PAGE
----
Sunday, 16 May 2010


According to 'an intensifier is an adverb used to give force or emphasis, for example really in my feet are really cold.' However, many people wrongly use literally as an intensifier, as in the following examples taken from various websites:-

  1. I was literally blown away when I tested this device's noise reduction capabilities.(
  2.  Overall, Sony is better, but then this Acer notebook is literally a steal at that price. (
  3.  "Destiny literally came knocking at my door and I welcomed it," says Aditya. (From an interview with Aditya Raj Kapoor, in
  4.  Amitabhji has been a source of inspiration because he has literally opened the highway for mature actors to do meaningful work in India. (Same source as no. 3 above)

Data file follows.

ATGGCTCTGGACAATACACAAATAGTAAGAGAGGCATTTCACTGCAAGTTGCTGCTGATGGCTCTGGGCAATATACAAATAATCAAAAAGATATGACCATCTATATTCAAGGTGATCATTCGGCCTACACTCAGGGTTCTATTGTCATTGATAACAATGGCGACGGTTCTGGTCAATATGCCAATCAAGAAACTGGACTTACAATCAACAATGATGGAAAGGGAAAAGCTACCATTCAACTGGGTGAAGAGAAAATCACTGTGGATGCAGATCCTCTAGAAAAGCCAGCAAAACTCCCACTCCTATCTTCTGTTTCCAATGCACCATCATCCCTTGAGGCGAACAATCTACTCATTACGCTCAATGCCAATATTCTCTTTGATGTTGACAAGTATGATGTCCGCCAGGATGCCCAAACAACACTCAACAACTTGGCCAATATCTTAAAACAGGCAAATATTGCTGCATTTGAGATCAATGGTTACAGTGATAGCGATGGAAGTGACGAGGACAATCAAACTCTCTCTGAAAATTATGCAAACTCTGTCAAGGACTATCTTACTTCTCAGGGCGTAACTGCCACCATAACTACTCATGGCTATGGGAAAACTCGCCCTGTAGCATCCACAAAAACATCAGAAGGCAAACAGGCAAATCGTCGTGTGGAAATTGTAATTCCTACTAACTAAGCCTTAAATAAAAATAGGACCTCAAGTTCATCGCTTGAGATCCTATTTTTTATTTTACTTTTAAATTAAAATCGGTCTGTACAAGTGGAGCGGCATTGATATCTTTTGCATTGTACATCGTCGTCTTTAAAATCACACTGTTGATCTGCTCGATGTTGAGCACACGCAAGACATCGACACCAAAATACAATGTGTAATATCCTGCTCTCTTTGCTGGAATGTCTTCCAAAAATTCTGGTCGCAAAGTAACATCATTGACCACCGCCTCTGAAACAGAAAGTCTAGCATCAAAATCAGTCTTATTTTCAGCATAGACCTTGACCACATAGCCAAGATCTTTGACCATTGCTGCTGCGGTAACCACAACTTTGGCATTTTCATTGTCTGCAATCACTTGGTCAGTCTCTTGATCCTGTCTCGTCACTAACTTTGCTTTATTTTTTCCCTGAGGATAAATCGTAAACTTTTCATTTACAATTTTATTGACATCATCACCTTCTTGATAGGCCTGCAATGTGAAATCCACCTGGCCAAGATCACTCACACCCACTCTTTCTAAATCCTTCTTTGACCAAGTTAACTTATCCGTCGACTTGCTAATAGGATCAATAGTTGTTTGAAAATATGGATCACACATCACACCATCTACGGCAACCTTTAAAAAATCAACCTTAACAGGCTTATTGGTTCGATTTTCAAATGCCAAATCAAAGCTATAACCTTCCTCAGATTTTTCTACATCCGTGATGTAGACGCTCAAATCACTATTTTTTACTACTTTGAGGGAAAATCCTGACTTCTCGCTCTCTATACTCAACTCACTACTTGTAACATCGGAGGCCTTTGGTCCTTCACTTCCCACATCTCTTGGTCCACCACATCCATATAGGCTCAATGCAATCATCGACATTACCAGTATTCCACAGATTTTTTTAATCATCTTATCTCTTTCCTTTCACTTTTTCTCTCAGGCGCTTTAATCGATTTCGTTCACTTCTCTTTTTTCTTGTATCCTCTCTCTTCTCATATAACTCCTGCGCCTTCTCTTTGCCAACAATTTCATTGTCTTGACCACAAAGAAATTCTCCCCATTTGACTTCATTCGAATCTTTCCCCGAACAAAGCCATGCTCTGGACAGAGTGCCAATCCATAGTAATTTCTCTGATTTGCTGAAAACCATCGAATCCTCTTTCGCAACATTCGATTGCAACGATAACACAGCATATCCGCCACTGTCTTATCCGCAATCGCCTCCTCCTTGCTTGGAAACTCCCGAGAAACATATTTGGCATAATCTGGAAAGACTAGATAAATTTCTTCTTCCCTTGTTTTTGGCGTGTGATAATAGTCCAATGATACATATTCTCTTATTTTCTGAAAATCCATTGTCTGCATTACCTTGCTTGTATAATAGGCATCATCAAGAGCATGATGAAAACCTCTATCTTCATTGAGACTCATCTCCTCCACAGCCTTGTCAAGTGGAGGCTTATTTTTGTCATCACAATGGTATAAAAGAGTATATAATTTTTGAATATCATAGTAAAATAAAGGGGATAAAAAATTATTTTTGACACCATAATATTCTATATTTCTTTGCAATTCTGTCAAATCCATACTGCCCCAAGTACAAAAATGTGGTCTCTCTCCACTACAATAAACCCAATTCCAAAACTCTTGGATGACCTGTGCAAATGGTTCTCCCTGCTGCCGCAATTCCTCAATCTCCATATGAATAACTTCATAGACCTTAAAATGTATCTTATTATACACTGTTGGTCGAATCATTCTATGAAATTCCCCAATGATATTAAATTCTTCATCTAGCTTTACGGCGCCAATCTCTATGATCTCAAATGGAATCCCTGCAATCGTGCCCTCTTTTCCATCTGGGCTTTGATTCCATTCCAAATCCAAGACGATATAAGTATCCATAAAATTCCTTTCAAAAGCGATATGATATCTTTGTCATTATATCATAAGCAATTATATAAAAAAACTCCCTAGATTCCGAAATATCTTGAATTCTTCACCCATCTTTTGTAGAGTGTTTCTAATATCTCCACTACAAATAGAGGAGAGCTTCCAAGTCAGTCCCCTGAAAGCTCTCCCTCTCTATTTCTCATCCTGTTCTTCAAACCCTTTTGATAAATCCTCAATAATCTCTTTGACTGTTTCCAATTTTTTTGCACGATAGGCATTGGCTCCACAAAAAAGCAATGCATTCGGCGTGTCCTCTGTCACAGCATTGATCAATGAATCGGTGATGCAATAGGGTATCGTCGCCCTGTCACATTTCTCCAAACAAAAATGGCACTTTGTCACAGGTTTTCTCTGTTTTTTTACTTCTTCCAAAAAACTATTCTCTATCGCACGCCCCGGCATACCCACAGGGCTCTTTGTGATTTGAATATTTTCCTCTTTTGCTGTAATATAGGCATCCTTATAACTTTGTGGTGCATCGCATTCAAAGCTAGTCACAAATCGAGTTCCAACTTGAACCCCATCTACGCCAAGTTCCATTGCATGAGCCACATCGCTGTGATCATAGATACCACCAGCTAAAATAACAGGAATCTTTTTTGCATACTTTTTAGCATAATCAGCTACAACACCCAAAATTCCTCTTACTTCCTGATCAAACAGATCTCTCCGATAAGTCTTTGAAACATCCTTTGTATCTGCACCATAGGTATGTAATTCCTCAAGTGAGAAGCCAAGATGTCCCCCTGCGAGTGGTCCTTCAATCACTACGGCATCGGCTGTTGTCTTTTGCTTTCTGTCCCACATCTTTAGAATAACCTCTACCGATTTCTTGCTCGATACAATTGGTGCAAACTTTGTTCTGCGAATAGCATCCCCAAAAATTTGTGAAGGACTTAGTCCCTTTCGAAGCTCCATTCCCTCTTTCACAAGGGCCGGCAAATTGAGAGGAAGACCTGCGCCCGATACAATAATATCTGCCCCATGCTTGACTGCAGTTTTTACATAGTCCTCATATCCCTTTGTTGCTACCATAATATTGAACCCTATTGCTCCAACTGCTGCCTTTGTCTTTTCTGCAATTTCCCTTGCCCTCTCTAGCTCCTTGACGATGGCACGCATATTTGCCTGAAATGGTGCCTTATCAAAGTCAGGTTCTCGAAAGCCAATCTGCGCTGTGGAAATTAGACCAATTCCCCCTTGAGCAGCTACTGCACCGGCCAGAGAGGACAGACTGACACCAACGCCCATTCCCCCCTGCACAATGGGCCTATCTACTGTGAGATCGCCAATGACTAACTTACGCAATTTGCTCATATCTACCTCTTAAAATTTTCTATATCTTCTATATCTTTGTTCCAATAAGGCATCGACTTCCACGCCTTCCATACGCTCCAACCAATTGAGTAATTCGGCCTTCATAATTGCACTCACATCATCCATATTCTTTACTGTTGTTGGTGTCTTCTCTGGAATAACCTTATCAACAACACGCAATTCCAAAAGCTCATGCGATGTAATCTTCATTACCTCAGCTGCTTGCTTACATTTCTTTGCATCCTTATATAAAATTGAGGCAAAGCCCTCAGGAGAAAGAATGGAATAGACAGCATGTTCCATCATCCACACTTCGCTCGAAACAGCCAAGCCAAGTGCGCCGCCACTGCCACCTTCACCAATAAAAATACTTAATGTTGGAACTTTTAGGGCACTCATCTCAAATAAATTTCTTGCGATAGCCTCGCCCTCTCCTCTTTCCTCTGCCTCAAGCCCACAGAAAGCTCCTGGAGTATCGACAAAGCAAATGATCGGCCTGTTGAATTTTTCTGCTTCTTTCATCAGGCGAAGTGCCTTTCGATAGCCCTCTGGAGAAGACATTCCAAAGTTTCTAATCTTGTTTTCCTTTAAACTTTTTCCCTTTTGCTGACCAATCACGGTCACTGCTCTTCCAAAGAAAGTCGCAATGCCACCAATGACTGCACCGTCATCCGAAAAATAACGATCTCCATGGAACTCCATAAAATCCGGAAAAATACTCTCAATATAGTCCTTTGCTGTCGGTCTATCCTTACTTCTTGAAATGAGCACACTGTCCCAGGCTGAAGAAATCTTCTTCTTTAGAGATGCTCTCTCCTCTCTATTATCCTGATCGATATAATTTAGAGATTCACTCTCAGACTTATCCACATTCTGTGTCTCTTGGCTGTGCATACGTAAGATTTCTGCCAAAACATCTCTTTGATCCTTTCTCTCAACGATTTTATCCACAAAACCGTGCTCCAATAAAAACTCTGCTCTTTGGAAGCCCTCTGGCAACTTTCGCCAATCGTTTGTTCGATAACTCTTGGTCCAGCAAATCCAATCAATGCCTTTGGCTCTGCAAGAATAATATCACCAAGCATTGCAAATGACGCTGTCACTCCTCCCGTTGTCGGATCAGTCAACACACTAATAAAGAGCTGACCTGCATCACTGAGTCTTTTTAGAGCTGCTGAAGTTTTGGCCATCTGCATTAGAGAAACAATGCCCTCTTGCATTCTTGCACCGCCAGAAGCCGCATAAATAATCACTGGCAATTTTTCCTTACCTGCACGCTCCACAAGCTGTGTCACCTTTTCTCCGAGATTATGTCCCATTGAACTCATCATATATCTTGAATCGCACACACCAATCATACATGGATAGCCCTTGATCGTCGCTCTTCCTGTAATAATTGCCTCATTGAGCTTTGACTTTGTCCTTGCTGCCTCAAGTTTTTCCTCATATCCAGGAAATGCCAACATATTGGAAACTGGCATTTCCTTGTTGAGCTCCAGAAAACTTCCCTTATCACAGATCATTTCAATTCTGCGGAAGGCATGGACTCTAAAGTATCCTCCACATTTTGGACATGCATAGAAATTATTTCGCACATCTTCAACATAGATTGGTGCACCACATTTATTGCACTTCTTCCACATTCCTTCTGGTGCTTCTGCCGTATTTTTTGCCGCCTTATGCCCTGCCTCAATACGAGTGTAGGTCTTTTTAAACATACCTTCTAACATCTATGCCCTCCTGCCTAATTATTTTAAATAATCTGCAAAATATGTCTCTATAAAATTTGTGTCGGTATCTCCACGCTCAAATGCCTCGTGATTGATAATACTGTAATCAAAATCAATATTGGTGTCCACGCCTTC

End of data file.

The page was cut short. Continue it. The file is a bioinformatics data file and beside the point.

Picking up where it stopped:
In the first sentence, for instance, really would have been a good substitute for literally   since I am sure that the person who was testing the device did not get blown away by the gadget exploding (which is its literal meaning); he got blown away merely in a metaphorical sense.

Similarly, Destiny knocked at Aditya's door, metaphorically speaking and not literally.

Literally has been used correctly in the following news headline:-

It's raining fish in Lajamanu literally
Believe it or not but a Territory town in Australia has witnessed fish raining from the sky twice this week. Apparently hundreds and hundreds of small, white fish fell from the sky at Lajamanu, about 550 km southeast of Katherine.

 And it seems that this error is not restricted to Indians as evident from this blog dedicated entirely to the misuse of literally. 

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